I just read a pilot study that CNN released on the racial attitudes of children. And nearly 60 years after the watershed Brown v. Board of Education case – in which the Supreme Court invalidated Jim Crow school segregation – it seems that the more things change, the more they stay the same.
In the study, three psychologists tested 133 students in the 4-to-5 and 9-to-10 age ranges. Eight schools were involved, half from Georgia, and half from the New York metropolitan area. The study was designed to simulate the Kenneth and Mamie Clark study used in the Brown case, in which African-American children were asked whether they preferred a white doll or a black doll. Having expressed an overwhelming preference for the white doll, they demonstrated the negative effects of segregation on “ego development and self-awareness in Negro children.”
Curiously, the results were about the same six decades later. In the recent study, the researchers asked the 4- and 5-year-olds a series of questions and had them answer by pointing to one of five cartoon pictures that varied in skin color from light to dark. The 9- and 10-year-olds were given the same questions and cartoons, but were also asked questions concerning a bar chart showing light to dark skin tones.
Essentially, white children responded with a high degree of “white bias,” meaning that they viewed their own skin tone positively, they associated darker skin with negative characteristics, and they were far more stereotypic in their racial attitudes, beliefs and preferences. There was no difference between age groups. And black children also had a bias towards whiteness, although not nearly as great as white children did.
The lesson that I take from these results is clear:
- parents, teach your kids well, but better than you’re doing now, and
- this is a nation that still upholds whiteness and denigrates blackness.
To be sure, black self-esteem is a lingering, unresolved issue in a racist nation that cannot grapple with the whole race thing – even with a black president of biracial parentage named Barack Obama. But that white children are internalizing white skin superiority and negative black stereotypes so intensely should tell you that they are not learning the right things at home when it comes to diversity, tolerance and inclusion, if they are learning anything at all.
Unfortunately, that is how white-skin privilege works. As the self-proclaimed standard bearers, white Americans often may not feel as if they have to worry about talking to their children about such matters. Parents of color, however, don’t have that luxury. And in a nation where the color of your skin can determine where you live, your livelihood and even your life or death, parents of color may feel the need to help their children navigate through a color-coded society fraught with obstacles and pitfalls.
And in this environment screaming for racial understanding, states such as Texas and Arizona would further exacerbate things by whitewashing their public school curricula and eliminating ethnic studies courses.
The negative labels assigned to blackness and all things black are readily apparent in the English language. And the badges of slavery and Jim Crow remain, even as those dreaded institutions are supposedly a thing of the past. Lynchings in this country have a shameful history, and typically they were committed upon a rumor that a black man raped a white woman. Black equals poverty, inferiority, laziness and all the horrible and distasteful things one can conjure up. Black man equals all of those dreadful things plus criminality. (Apparently, a black man with the title of President of the United States equals Nazi-Communist-Kenyan-Muslim-black-radical terrorist.)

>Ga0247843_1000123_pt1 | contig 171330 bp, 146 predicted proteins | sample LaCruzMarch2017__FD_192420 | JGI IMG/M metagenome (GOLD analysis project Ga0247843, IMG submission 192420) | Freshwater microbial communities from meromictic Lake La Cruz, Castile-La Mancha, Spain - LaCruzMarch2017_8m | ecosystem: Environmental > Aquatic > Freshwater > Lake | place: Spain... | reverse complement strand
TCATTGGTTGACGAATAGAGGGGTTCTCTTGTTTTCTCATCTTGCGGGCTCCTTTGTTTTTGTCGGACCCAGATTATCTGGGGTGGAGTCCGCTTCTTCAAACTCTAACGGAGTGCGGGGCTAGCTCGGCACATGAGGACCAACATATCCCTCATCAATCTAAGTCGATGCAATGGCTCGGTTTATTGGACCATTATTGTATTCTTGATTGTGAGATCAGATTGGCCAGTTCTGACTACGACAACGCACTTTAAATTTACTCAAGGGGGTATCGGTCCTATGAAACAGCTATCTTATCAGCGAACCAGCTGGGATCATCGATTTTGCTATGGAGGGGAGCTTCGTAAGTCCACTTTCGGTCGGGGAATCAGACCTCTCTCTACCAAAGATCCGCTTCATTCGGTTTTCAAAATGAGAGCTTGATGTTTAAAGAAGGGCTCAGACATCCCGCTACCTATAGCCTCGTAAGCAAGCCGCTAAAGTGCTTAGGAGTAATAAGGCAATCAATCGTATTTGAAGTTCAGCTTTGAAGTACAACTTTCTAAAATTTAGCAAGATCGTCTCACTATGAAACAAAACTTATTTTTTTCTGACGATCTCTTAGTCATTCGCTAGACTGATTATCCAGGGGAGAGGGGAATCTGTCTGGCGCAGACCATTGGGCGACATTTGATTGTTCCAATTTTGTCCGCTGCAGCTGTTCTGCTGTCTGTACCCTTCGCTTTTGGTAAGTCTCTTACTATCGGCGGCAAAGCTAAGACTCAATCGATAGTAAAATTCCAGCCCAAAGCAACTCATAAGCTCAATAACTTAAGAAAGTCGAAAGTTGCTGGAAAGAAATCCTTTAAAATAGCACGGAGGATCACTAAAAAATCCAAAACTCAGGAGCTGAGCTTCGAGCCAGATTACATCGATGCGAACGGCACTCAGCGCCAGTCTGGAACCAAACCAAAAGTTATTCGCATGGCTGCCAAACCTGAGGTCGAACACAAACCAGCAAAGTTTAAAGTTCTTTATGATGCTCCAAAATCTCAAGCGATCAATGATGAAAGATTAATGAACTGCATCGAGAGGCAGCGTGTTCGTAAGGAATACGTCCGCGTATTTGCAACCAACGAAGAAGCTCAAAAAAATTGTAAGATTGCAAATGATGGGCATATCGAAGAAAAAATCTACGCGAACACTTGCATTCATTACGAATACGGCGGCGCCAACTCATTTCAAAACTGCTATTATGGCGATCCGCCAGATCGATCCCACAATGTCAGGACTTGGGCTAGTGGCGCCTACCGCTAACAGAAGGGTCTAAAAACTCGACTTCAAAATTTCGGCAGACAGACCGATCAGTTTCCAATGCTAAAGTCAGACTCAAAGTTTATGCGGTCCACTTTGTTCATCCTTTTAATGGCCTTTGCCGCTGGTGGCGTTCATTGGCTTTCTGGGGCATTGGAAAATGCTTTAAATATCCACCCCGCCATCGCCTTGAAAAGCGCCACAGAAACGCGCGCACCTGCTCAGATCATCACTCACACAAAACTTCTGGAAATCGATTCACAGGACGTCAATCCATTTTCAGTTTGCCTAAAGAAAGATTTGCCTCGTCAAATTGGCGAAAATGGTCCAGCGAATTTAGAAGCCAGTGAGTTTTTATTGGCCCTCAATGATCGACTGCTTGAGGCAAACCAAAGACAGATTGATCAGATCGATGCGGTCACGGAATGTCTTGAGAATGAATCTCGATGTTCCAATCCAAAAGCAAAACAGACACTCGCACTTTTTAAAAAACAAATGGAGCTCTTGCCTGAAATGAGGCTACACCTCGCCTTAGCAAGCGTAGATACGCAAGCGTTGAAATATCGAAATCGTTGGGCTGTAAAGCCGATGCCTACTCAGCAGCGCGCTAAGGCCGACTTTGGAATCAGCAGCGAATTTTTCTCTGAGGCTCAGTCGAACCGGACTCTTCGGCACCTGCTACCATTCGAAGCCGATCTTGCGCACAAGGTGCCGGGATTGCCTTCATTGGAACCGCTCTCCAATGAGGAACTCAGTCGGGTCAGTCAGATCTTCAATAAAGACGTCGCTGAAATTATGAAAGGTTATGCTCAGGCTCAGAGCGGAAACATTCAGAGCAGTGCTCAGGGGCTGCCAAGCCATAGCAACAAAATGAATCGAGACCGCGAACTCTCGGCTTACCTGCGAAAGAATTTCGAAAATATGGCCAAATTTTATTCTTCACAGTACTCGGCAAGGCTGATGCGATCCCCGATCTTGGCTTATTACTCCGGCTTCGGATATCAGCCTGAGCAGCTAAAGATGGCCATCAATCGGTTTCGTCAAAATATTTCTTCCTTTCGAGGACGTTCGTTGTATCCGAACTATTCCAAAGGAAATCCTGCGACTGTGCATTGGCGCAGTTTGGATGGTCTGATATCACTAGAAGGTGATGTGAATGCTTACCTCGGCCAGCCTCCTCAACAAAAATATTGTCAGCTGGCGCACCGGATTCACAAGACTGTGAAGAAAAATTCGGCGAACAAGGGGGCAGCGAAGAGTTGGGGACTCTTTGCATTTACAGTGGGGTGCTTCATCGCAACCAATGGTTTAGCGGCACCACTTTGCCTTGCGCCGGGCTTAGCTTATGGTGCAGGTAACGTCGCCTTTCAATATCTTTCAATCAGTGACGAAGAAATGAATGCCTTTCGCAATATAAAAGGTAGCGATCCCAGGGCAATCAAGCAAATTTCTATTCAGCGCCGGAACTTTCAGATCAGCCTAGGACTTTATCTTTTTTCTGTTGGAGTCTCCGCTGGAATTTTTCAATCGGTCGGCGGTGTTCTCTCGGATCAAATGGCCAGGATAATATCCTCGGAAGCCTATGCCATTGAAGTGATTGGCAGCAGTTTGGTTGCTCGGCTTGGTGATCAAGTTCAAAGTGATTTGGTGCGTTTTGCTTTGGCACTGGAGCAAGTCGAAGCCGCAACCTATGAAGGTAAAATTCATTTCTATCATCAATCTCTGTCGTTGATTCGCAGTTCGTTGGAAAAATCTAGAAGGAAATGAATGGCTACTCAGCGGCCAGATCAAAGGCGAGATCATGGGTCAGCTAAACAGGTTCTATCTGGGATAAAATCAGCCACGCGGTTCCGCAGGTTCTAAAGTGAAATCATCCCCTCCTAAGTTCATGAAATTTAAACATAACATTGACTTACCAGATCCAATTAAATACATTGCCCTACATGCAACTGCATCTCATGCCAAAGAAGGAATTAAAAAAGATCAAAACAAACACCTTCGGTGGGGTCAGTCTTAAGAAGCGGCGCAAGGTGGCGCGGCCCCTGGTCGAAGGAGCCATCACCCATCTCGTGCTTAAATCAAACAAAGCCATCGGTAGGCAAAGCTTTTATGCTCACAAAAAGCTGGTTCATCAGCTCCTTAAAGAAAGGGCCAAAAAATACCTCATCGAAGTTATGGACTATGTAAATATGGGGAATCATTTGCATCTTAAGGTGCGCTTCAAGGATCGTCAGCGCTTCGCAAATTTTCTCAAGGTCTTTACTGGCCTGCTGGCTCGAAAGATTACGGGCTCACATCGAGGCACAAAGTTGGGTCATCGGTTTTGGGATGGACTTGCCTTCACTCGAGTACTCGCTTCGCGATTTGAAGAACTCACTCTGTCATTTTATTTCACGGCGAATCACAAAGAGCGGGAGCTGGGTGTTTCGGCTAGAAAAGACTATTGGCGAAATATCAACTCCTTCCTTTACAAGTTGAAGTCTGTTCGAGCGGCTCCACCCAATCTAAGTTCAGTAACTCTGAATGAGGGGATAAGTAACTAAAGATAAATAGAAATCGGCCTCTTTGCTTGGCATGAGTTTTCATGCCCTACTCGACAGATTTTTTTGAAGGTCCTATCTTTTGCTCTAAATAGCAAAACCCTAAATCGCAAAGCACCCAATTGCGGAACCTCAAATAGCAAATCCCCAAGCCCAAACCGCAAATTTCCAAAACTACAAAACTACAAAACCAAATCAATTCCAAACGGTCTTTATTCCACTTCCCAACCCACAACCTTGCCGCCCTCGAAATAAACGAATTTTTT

So, when Charles Stewart, a white man in Boston, murdered his pregnant wife in 1989, he said a black man did it. And everyone believed it. When a white woman named Susan Smith murdered her two young sons in South Carolina in 1994, she said that she had been carjacked by a black man, who drove away with her children. And everyone believed it, even though Smith said the man wore a knit ski cap. As an aside, I’ve never seen any of my South Carolinian relatives wear a knit ski cap. And typically when this sort of thing occurs, the police will wage ultimate war on the chocolate side of town, rounding up all the brothers just for the hell of it.
And just the other day, a white Philly cop shot himself and claimed it was the work of a black man with cornrows and a tattoo. Why do they keep doing it? Obviously because they know, or at least think they can get away with it, in a nation that tells you that these are the acts expected of darker-skinned folks. With negative stereotypes in the media, and black and brown inmates filling up to 70 percent of the nation’s prison beds, why not?
This problem is far greater than one study can solve, but the CNN report is instructive. Consequently, we need to remind ourselves that the more things change, the more they stay the same. This reality must be unsettling for those who risked life and limb to build a better society. It tells you the work ain’t over, and it would serve us well to reach the children.
This article first appeared in The Black Commentator and is republished with permission.